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Is Crate Training Not Working For Your Dog Or Puppy?

At some point in any dog’s life, being crated or kennelled will need to happen.

Your dog needs to be hospitalized or transported.

Perhaps “Fluffy” needs to be confined because renovations are going on in your home.

Or you have visitors who are scared of dogs.

In any case, crating Fluffy simply makes sense.

*I am not interested in debating the perceived morality of crating. If you don’t want to crate your dog, or if that’s illegal in your country, feel free to skip this story.*

I’m writing for people who want to crate-train their dogs.

As I was saying to Bin Jiang, I am averse to reading blocks of text.

And I love reading. But I will not read blocks of text.

Such as those in pamphlets from veterinary clinics.

Which team members disseminate to clients on dog behaviour, such as crate training.

As a professional pet dog trainer and veterinary professional, I foresaw challenges with those pamphlets.

If I didn’t want to read those pamphlets, how could we expect veterinary clients to?

Other problems I saw: some pamphlets suggested to owners about luring a dog or puppy into a crate with highly appealing food.

Which might work, or not.

Worse yet, waiting for a puppy or dog to go in on their own — could take a very long time.

Or simply forcing the puppy or dog into the crate and locking the door shut, waiting for the pooch to cry it out.

Which is inhumane.

Instead, I am going to present something a little different.

Teach a dog to LOVE going into a crate.

So much so, that dog is so joyful and runs into the crate.


  • A wire or plastic crate

Before you begin:

Dismantle the crate into constituent parts to help your dog’s success.

A wire crate will have a plastic bottom – pull that out.

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The next photo is the bottom part from a plastic crate.

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Onward to the first game!

The Paw Target Game

  1. Place a large blanket placed on the ground.
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Given a large enough blanket, a dog may step on the blanket seemingly by accident.

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When your dog steps on the blanket with just 1 paw, mark the behaviour with whatever sound or word you use such as a click or “yes.”

  • Reinforce the behaviour by giving a bite-sized treat.
  • Pause 1 to 2 seconds, say “search” and throw a treat or toy in a direction away from the blanket.

This increases the value your dog has for the blanket.

By allowing your dog the choice of returning to the blanket.

3) Upon your dog’s return, wait for a different behaviour than before.

Such as 2 or more paws on the blanket.

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Or a position such as a sit or down.

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Mark and reinforce for 2 or more paws.

  • Pause 1 to 2 seconds. Then say “search” and throw a treat for your dog to chase off the blanket.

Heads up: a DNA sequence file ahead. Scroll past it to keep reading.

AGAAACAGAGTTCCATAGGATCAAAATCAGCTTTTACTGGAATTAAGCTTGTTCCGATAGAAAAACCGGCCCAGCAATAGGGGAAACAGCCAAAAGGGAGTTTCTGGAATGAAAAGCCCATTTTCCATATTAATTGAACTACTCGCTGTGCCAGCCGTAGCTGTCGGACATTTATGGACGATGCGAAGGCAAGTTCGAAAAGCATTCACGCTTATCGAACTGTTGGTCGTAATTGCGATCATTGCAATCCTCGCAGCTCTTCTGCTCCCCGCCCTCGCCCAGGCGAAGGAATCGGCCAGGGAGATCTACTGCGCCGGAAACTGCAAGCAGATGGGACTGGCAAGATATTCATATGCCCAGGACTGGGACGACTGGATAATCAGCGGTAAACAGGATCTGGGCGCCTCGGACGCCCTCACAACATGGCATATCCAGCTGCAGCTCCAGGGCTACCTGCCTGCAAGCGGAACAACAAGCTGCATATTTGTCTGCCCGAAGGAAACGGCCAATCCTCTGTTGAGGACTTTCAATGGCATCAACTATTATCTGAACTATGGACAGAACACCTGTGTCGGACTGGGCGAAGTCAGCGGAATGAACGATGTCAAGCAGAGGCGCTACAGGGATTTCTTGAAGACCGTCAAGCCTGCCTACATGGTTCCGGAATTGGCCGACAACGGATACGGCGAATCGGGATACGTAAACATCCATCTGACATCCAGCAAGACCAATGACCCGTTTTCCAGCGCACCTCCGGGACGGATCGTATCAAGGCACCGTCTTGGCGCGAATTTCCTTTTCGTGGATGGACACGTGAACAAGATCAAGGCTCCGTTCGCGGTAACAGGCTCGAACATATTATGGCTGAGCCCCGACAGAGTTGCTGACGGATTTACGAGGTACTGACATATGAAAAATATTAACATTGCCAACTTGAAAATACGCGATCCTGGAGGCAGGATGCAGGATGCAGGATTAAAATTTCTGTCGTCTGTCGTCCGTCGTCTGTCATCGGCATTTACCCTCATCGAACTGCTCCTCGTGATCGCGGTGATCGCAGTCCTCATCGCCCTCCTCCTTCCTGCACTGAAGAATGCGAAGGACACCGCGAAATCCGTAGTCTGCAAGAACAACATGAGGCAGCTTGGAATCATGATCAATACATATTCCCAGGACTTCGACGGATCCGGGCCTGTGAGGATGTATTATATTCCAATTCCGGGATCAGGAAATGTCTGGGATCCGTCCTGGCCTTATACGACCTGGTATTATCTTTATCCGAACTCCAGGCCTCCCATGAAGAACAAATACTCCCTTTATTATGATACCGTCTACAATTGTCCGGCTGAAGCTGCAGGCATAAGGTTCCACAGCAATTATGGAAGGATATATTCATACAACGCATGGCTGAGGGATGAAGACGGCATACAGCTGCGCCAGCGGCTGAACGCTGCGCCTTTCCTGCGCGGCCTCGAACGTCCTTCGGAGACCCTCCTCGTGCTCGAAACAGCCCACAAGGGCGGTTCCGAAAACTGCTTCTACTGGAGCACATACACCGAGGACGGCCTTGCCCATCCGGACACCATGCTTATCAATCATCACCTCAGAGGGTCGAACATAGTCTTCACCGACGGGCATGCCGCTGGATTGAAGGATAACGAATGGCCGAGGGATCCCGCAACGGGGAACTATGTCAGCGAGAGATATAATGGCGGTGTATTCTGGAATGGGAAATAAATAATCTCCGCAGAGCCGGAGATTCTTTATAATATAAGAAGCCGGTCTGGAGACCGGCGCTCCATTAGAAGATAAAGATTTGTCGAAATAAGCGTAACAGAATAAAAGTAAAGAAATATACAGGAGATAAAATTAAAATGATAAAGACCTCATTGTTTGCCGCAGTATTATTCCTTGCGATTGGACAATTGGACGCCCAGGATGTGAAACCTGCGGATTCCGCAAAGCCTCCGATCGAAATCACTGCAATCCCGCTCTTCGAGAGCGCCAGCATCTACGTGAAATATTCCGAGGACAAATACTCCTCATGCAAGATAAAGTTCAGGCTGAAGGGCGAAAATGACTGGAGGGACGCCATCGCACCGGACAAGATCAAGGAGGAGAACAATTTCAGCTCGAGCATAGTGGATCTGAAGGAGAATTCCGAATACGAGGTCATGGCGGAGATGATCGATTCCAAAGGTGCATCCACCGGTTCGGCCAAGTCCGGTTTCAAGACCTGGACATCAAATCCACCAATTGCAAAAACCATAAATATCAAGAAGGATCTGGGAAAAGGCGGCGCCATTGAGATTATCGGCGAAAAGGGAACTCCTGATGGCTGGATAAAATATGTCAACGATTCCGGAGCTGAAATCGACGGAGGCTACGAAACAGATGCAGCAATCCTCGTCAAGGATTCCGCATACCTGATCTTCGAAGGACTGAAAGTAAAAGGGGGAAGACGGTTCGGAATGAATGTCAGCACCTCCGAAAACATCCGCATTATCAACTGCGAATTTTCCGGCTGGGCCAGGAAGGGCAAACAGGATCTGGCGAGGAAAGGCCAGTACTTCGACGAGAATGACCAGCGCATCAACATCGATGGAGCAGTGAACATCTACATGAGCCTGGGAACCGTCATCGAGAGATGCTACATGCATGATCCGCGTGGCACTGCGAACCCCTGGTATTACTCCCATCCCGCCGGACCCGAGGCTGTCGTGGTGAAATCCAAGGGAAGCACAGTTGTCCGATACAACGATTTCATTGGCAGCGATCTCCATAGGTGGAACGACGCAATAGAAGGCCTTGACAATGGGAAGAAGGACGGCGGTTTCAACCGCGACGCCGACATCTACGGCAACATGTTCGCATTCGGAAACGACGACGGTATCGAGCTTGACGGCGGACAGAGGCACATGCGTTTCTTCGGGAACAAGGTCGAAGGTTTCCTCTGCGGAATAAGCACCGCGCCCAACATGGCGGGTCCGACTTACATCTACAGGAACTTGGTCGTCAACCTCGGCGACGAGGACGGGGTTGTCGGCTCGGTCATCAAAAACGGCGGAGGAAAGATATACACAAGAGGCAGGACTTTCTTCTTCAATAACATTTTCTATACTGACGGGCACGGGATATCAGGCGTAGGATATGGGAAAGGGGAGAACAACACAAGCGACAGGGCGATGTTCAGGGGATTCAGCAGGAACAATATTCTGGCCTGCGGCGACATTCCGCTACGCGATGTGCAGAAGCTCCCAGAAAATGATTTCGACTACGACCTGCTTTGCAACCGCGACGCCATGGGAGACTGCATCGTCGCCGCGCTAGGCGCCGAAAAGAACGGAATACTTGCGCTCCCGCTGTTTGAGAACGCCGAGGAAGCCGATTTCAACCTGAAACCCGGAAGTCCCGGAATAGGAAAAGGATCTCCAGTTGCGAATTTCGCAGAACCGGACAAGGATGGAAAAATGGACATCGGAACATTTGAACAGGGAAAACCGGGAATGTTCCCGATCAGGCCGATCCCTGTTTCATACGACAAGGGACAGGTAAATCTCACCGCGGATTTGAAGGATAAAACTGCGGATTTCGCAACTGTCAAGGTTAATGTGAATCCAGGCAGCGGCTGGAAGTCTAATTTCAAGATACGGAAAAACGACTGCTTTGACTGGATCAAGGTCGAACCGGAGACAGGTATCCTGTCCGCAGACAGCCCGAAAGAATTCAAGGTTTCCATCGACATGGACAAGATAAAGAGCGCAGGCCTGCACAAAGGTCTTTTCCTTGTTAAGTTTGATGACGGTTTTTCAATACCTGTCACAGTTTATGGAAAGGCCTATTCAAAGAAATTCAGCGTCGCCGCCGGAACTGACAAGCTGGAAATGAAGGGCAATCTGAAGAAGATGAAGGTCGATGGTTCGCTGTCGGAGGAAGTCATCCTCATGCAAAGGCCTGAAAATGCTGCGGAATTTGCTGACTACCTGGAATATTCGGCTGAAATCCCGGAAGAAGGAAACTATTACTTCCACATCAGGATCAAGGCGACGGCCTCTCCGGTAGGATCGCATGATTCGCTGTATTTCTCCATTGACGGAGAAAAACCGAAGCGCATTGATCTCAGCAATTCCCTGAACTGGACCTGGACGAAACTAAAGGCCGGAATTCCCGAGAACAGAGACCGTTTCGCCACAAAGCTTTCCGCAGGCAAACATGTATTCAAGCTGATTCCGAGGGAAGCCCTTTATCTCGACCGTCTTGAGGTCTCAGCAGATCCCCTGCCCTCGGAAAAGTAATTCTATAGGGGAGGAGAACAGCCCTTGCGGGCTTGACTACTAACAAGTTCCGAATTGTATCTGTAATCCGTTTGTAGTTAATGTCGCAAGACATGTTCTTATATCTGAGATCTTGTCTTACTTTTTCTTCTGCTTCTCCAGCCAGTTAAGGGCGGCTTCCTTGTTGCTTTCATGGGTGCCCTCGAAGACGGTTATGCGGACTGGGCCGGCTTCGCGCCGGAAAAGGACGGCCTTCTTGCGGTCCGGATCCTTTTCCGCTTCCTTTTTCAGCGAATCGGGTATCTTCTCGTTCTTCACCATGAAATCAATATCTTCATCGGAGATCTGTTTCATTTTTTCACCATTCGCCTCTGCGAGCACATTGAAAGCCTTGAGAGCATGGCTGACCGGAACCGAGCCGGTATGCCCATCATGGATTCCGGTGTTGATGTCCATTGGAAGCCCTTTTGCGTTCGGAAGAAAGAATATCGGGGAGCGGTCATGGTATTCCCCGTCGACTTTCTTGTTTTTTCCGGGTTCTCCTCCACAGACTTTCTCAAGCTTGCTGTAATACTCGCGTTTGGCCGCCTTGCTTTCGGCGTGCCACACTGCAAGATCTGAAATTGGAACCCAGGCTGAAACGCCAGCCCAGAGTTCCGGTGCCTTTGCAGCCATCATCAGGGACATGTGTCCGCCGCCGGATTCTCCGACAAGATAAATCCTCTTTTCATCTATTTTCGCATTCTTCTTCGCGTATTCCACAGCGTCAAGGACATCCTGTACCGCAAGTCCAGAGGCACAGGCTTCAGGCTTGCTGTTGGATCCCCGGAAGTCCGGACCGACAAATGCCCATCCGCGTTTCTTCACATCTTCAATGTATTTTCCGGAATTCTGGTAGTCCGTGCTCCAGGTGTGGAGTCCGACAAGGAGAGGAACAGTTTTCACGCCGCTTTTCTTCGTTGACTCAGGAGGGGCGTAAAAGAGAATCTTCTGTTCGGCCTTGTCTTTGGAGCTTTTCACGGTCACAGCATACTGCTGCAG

Growing the Paw Target Game

Continue this game after your dog continues stepping onto the paw target intentionally after each “search.”

This time, while your dog is off the blanket, quickly reduce the size of the blanket

  1. Fold the paw target in half.
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2. Wait to see what your dog does with this half-blanket.

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If you have established the value of what that blanket means to your dog, you should see this or similar behaviours.

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3. Grow the paw target game some more by throwing a treat in a direction away from the blanket.

This time, while your dog is chasing the treat quickly reduce the size of the blanket by folding it into quarters.

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At This Point Of The Paw Target Game:


  • How is your dog doing with the quarter blanket?

Is your dog offering behaviours on this little bit of blanket?

If so, progress to the next phase.

If not, expand the blanket to the previous size (half or full) and grow your dog’s confidence at this power level.

  • Is this quarter blanket small enough to fit into a crate part?

Getting The Paw Target Into The Crate

Remember I asked you to dismantle your dog’s crate?

This is when those parts should be brought in.

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Your dog may be very interested and start offering behaviours.

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Ifthat is the case, keep playing the same game – throw a treat to get your dog moving off the blanket and crate part.

Because your dog is ready for you to put the crate back together.

Reassembling Pieces Of The Crate

You’ll notice the door isn’t back on this plastic crate yet.

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You want to make sure your dog remains confident about going on the blanket while the lid is on.

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If you have a wire crate, how comfortable is your dog about going into the crate with the paw blanket on the plastic bottom?

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Putting The Crate Together

Plastic Crate

  • Adding the door.

You’ll notice the blanket is still part of the crate at this point — we want to build on your dog’s confidence.

Move at your dog’s pace.

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Wire Crate

  • Put more of the plastic tray back into the crate.

As you see, with a more confident dog, you can place more of the blanket onto the plastic tray.

Again, move at your dog’s pace.

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If all has gone well, your puppy or dog should be happily running into the crate.